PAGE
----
3 Broken Excuses for skipping Mammograms

Happy woman and kids having fun indoorsHave you or a loved one been making excuses for not scheduling your mammogram? Stop making excuses, it’s time to set an appointment…

Don’t have time? Yes, you do! The mammogram will take about ten minutes. You’ll be in and out in 30 minutes.
Think it’ll hurt? Think again! Mammograms have gotten better, faster, and more comfortable.
Can’t afford it? Yes, you can! Your health plan covers the cost of this preventive service.
No more excuses! Early detection through regular mammography screening can save your life.

October, the Month of Pink


Yep, that’s a pink White House! In October 2008, the White House turned Pink to celebrate National Breast Cancer Awareness Month. 

If you haven’t noticed, the color pink is everywhere in October. There are hundreds of “pink” events, NFL players sporting pink gear, and a few years ago, they even turned the White House pink! Everyone looks great in pink, but the meaning behind the color is what really makes it special.October is National Breast Cancer Awareness Month, and all this pink has a very real purpose. 1 in 8 women will be diagnosed with breast cancer in their lifetime. That’s a horrifying statistic, but the silver lining is that when it’s detected early, it’s very treatable. So breast cancer awareness is absolutely vital in saving lives. If women know how to detect early, it’ll help more women win their battle.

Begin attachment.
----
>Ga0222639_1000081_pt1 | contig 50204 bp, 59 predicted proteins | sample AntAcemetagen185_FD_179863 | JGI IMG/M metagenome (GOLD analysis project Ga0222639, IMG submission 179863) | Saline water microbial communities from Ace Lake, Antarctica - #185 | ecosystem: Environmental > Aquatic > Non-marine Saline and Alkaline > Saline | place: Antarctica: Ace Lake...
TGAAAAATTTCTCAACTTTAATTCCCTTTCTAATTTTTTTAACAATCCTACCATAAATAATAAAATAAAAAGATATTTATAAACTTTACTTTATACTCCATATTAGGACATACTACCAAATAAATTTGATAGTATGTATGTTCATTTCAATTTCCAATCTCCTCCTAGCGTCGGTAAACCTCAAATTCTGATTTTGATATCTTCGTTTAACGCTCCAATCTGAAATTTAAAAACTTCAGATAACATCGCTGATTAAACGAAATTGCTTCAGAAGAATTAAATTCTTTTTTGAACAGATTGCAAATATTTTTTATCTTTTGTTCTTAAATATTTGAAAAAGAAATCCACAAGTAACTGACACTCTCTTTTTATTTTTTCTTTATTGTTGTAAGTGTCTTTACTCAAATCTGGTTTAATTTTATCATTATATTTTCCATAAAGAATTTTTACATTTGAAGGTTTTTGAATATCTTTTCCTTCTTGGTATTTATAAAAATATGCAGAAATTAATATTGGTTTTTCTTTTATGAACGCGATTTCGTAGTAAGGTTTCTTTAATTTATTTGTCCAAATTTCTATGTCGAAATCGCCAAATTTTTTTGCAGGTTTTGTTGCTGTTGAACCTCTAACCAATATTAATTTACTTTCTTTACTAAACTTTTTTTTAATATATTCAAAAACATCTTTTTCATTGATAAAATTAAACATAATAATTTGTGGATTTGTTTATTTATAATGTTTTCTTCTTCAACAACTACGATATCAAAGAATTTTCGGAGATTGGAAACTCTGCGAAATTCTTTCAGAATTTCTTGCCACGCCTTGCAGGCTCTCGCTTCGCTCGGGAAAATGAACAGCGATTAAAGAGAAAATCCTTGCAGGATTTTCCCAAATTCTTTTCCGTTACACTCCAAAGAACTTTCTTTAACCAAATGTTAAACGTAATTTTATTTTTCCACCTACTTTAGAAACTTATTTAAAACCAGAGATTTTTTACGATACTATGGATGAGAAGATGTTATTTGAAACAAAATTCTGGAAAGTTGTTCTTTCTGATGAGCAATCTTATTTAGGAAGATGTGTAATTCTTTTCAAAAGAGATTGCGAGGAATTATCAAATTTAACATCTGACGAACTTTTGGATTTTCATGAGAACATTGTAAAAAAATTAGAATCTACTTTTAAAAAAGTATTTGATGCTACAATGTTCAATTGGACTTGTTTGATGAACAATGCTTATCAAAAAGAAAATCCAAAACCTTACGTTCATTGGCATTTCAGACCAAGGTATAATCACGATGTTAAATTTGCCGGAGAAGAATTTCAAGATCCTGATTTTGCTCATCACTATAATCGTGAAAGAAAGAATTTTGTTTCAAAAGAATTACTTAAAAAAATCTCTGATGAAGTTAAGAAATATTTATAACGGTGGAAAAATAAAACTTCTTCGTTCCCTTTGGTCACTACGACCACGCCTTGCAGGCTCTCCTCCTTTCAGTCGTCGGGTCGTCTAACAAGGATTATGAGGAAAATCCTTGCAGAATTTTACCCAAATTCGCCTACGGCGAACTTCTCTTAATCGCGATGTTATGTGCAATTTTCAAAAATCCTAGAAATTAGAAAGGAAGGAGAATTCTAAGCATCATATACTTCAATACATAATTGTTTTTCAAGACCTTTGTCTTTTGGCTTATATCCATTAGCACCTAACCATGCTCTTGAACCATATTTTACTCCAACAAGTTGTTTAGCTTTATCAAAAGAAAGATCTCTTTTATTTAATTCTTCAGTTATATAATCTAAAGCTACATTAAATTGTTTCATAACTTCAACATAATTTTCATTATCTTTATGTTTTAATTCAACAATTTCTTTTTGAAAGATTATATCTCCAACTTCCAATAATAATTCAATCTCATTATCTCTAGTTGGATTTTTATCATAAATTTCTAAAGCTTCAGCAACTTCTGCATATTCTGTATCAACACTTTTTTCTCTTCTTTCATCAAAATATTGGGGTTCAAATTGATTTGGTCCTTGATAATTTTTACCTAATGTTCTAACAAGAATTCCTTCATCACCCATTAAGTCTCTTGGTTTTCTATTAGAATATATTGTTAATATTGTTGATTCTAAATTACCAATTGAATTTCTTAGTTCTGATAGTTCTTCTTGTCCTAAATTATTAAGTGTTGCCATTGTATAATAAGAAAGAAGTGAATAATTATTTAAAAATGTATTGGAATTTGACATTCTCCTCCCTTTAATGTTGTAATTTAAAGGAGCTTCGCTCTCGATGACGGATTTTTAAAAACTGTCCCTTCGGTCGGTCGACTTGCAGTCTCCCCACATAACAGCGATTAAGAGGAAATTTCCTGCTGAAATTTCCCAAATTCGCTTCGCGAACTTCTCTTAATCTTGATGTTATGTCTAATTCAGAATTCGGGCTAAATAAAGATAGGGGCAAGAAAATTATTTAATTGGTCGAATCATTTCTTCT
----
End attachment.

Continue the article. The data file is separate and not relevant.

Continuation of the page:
With that in mind, here are a few tips for women to detect breast cancer early:

1) If you’re older than 40, get an annual mammogram. 

2) Learn how to perform a self-examination. There are lots of methods, and it’s ok to ask your doctor for the best technique. 

3) Know you family history and risk factors. 

4) Don’t let fear get in the way of screening.

In honor of National Breast Cancer Awareness Month, Health Dialog is making their breast cancer treatment decision aids publicly available in October. These aids are designed for people who are facing a diagnosis, and are looking to make educated, informed decisions for treatment. If you or a loved one could use a good resource, check out this site: Breast Cancer Decision Aids.

What Women Need to Know About the Affordable Care Act